There is a new toilet block which has recently been completed at Pettycur Harbour.
As we climbed up from the beach we were looking towards Inchkeith Island, and this little pied wagtail sat still long enough for me to catch a shot with a few glints from the sea behind, but again the visibility was too poor to see the great views you sometimes get from here.
A climb up the hill by the roadside and we were soon at Kinghorn where we decided a cup of coffee was in order. Great decision, as the Carousel Coffee shop made us very welcome and not only had home made scones on offer, but home made jams too. Rhubarb and apple and raspberry jams were served up with our scones. When I passed by in 2023 the Carousel had changed its name to the Harbour View.
On the way up to the Harbour View look out for the street names Alexander the Third Street and David the First Street named after ancient Scottish kings.
Only just remembered a pic before tucking in to the tasty home-made scones. Plenty of fruit and delicious jam too.
We could easily have sat at the windows of the coffee shop watching the tide come in and the boats passing, but it was time to press on with our walk.
We headed down to Kinghorn beach, along the road, and then followed the signs up hill and under the railway viaduct, passing another caravan site and finding the Coastal Path winding past lots of early summer flowers.
This path on this part of the coast does rise and fall a bit, and reminded us of coastal walks we’d done in Cornwall near Looe.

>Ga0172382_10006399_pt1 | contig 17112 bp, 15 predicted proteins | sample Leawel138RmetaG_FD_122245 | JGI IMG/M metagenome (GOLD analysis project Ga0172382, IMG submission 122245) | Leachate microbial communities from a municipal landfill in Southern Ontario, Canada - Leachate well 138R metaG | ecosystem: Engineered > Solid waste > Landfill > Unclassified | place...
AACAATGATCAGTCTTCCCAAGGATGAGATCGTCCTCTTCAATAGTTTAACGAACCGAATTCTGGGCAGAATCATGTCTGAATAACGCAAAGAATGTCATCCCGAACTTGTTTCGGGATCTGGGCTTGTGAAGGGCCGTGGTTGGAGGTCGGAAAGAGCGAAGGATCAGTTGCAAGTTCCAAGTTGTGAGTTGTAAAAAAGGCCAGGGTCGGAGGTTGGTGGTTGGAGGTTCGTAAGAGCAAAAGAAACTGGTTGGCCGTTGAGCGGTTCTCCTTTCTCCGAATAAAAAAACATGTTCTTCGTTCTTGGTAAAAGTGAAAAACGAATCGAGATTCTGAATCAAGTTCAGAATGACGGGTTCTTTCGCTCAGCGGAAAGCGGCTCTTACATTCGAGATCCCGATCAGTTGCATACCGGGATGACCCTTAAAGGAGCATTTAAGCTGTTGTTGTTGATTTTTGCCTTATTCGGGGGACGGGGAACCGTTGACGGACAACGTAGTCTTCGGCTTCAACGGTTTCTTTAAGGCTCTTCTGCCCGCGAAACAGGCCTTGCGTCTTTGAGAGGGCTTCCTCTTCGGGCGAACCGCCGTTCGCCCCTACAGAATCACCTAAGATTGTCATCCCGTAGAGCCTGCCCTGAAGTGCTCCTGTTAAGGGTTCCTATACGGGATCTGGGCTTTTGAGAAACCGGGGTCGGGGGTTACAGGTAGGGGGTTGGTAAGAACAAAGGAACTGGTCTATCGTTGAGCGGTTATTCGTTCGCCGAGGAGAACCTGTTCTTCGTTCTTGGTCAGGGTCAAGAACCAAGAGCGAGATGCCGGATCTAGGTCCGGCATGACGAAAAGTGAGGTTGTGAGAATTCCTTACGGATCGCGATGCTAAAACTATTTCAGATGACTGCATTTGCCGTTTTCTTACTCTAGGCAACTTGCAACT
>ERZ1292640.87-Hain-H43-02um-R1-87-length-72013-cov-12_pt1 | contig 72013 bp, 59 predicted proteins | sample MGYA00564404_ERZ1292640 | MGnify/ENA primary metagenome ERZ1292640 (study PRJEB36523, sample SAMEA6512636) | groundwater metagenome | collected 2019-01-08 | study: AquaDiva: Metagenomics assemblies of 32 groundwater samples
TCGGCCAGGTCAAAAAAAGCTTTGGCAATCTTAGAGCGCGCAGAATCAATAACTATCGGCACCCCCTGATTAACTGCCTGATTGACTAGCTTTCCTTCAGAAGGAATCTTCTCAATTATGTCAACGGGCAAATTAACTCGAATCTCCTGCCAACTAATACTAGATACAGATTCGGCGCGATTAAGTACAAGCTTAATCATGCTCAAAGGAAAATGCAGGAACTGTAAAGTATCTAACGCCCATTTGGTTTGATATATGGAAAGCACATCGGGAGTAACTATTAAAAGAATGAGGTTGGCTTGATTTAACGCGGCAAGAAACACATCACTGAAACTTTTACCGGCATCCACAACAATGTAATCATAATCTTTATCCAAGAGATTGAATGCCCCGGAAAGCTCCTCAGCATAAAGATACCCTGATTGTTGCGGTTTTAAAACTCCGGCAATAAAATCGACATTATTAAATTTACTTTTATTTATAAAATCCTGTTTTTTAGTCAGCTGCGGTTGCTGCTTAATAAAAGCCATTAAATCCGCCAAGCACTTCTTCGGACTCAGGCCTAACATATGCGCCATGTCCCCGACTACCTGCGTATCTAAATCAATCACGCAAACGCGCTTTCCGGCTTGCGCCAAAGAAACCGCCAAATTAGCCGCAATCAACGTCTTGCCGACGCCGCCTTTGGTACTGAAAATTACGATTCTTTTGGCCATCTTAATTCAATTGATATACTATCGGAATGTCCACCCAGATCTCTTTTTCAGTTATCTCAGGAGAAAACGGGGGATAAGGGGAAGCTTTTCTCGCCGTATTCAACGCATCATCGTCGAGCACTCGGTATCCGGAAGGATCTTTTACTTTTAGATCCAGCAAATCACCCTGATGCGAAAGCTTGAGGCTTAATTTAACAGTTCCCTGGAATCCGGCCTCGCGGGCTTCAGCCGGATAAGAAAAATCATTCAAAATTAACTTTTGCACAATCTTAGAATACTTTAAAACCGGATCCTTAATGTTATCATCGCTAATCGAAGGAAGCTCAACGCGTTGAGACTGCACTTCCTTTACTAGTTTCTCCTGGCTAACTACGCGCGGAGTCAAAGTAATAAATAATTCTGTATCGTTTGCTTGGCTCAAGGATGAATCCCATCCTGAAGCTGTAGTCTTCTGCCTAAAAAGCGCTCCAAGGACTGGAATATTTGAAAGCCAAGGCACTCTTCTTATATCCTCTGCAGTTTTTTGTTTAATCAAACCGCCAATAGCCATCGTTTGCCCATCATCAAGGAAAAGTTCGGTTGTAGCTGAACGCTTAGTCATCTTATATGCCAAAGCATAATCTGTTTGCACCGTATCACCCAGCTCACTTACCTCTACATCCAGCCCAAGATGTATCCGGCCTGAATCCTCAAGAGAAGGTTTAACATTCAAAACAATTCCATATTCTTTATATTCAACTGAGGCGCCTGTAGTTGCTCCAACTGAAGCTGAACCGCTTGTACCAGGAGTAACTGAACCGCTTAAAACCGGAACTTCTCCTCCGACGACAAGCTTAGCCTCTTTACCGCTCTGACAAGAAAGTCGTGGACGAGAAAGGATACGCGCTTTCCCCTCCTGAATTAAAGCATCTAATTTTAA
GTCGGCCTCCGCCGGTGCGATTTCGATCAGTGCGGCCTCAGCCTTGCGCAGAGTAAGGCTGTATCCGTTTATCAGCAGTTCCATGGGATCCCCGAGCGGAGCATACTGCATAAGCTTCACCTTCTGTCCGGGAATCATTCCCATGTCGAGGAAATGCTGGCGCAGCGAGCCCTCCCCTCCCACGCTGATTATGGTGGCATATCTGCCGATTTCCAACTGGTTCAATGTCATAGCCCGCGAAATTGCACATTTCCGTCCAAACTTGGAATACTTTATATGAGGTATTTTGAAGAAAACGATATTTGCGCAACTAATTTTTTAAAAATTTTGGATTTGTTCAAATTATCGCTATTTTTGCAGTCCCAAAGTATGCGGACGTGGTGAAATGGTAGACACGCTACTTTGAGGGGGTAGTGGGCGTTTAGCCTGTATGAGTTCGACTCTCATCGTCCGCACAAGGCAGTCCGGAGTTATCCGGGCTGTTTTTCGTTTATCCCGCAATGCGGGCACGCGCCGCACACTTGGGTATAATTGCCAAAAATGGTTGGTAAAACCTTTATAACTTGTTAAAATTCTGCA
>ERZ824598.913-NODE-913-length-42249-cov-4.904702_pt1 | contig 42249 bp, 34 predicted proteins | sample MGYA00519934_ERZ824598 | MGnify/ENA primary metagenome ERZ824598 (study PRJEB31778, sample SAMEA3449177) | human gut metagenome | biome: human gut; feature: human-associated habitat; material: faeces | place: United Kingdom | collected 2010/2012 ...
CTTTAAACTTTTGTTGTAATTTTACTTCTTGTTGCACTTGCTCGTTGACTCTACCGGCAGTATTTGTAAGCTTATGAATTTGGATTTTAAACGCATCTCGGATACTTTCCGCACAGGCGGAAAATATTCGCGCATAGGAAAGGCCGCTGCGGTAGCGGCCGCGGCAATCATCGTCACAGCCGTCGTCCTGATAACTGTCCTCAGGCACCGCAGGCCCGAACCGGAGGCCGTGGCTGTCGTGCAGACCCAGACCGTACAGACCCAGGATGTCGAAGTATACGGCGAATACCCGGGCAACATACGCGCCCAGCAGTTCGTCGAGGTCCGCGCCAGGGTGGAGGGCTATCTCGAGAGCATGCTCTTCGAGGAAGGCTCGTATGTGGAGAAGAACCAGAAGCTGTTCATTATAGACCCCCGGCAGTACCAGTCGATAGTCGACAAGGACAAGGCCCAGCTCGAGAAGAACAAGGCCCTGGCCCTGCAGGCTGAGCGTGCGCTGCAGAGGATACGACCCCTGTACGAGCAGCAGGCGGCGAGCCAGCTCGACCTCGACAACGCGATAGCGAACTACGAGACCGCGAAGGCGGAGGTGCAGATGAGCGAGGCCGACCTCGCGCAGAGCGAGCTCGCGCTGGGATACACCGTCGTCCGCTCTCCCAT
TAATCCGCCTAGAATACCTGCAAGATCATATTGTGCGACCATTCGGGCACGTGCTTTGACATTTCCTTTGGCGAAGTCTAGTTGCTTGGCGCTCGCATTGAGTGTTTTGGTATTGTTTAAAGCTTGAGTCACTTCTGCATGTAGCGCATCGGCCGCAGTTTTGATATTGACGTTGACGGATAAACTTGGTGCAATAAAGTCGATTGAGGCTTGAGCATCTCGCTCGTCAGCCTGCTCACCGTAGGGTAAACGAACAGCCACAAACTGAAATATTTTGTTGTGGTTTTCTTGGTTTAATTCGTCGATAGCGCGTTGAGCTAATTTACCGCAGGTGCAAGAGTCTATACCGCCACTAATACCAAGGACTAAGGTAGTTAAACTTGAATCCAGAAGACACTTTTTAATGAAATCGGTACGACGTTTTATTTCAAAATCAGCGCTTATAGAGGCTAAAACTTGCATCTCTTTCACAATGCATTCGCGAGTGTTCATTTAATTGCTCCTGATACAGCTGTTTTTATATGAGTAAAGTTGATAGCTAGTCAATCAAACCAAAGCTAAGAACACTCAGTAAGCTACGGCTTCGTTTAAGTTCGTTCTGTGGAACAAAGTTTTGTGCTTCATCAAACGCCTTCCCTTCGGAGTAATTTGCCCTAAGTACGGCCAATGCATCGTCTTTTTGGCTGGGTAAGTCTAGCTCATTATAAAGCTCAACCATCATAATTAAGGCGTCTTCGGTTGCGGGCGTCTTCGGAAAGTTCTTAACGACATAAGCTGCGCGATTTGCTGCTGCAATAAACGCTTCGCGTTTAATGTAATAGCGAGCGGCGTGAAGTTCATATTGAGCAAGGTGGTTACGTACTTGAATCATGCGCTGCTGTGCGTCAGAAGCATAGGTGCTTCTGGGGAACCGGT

We saw pretty little wild geraniums.
Looking back towards Kinghorn perched on the distant cliff, and down on a solitary walker who was following on behind.
It was the right time of year to see drifts of thrift – some deep pink and some almost white.
Looking up towards the railway line we were following we could also see lots of daisies and other wild flowers.
As we passed a section where there was a steep drop, we mused over the fact that this wall had been built to the cliff edge, but if you climbed up the steps at the side, you’d just be heading over to another steep drop – presumably there had been some coastal erosion.
We could see the ruin of Seafield Tower in the distance, and just make out the little village of Dysart too.
We were coming to the part of the walk I’d been looking forward to most – showing my walking companion where the seals would most likely be found. But first I spotted a heron, perfectly still and reflected in the calmer sea nearer the shore.
We were amazed to see how many seals there were basking in the sunshine. As the tide was coming in, there was a bit of activity as they moved from rocks which were gradually being submerged and found a better position further in shore. We even remembered to press the video button on the camera a couple of times, so you can see the seals moving about.
When I passed by in 2023 I found this is still a great place to see grey seals. I spotted a number of seals basking on the rocks despite it being high tide.
Finding a new spot in the sun.